Sunday, June 01, 2008

Why I write... alien romance

George Orwell is one of my literary heroes, along with Shakespeare, Tolkien, Asimov and Georgette Heyer.

George Orwell is best known for Nineteen Eighty-Four and Animal Farm but the rest of his works include essays, such as Why I Write, and Politics and the English Language, and his documentaries/social commentaries The Road To Wigan Pier, and Down and Out in Paris and London.

While I don't claim to share his politics or his extreme sense of adventure, I admire George Orwell for his commitment to accurate research; his integrity; and his ethics as a writer, commentator, and master of the English language.

In his essay "Politics and the English Language," George Orwell lists six rules for writers:

Never use a metaphor, simile, or other figure of speech which you are used to seeing in print.
Never use a long word where a short one will do.
If it is possible to cut a word out, always cut it out.
Never use the passive voice where you can use the active.
Never use a foreign phrase, a scientific word, or a jargon word if you can think of an everyday English equivalent.
Break any of these rules sooner than say anything outright barbarous.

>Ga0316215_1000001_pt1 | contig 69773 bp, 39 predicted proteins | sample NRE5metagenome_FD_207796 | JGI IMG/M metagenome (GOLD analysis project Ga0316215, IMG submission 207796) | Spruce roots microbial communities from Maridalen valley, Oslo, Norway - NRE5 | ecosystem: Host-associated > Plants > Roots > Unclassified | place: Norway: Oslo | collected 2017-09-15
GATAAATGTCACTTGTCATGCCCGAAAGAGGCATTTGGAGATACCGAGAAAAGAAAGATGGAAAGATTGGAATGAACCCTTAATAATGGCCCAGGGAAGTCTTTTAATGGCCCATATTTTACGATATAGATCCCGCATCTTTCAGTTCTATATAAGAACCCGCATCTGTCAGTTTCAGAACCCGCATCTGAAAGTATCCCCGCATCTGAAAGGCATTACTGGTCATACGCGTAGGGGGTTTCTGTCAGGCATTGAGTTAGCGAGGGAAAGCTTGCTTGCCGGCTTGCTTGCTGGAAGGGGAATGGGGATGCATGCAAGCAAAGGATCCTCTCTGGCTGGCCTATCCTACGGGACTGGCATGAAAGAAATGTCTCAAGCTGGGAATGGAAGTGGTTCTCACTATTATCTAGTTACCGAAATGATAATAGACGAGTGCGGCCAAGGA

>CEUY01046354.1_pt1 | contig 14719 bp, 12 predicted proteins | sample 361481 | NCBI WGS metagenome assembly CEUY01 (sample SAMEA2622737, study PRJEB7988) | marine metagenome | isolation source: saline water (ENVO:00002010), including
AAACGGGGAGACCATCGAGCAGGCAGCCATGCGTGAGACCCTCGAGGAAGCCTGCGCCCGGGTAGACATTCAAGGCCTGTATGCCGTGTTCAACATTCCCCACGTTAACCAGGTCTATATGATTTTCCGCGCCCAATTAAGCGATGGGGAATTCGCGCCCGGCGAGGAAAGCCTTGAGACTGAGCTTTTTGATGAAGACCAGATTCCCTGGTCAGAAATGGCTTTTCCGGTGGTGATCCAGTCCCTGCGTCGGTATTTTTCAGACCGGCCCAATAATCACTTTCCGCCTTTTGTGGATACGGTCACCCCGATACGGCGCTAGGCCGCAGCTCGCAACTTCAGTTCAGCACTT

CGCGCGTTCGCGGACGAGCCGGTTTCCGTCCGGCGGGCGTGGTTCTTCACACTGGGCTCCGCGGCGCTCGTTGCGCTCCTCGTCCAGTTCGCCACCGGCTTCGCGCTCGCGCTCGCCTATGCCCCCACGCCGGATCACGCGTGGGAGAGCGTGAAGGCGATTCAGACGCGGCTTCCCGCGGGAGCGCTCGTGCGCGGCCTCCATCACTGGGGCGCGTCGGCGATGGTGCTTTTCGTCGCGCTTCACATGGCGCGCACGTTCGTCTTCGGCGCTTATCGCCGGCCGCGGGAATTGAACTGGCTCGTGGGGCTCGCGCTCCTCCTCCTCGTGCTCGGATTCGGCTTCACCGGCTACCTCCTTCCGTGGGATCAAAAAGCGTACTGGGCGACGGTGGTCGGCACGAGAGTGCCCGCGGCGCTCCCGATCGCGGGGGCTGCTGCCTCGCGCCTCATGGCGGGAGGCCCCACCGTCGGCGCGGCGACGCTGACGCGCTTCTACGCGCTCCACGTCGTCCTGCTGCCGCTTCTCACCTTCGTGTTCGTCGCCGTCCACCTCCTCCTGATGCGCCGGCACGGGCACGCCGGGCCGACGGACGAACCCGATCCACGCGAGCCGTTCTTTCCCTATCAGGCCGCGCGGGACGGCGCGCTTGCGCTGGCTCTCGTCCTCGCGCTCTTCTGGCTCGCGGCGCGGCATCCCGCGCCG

My personal favorite is Rule 6.

It is in part due to George Orwell's essays that I write about aliens instead of imaginary aristocrats and real historical figures.

The allowed fool is a concept from literature that harks back to the middle ages. The Court Jester was one of the only people who was able to speak his mind without risking his life, because he was usually considered a Fool or mad, or of such low status that his opinions were laughable.

Nevertheless, because he was entertaining and occasionally funny, his views were widely heard. I think the traditional traveling musician was more of a carrier of news
and might have been under more social pressure to deliver a popular message.

The character in my Romances who most resembles the archetypical Fool (and occasionally a Greek chorus of one) is Grievous, a very useful fellow!

If George Orwell were alive and writing today, I wonder whether he'd be writing Futuristics (Nineteen Eighty-Four was a futuristic. Or was it SF?) Or would he write Fantasy? ( Animal Farm was subtitled a fairy story).

Best wishes,
Rowena Cherry


  1. Hear, hear. I read Nineteen Eighty-Four I don't know how many times. Amazing work, and relevant no matter the decade.

  2. George Orwell is a great thinker.
    His views shown in "Animal Farm" are applicable to any social order in the past and in the present.
    BTW,listen to "Animals" by Pink Floyd.The album of the famous rock band was inspired by the writing by George Orwell.

  3. I adore Orwell.

    I think that if he was writing today he'd be considered a genre, rather than a literary, writer.

    It's amazing how many of his ideas and words have become part of the language:

    "Some are more equal than others"
    "Big Brother is watching you"

    One of my personal favorites is "Burmese Days,' a semi-autobiographical account of his time spent as a policeman in Burma.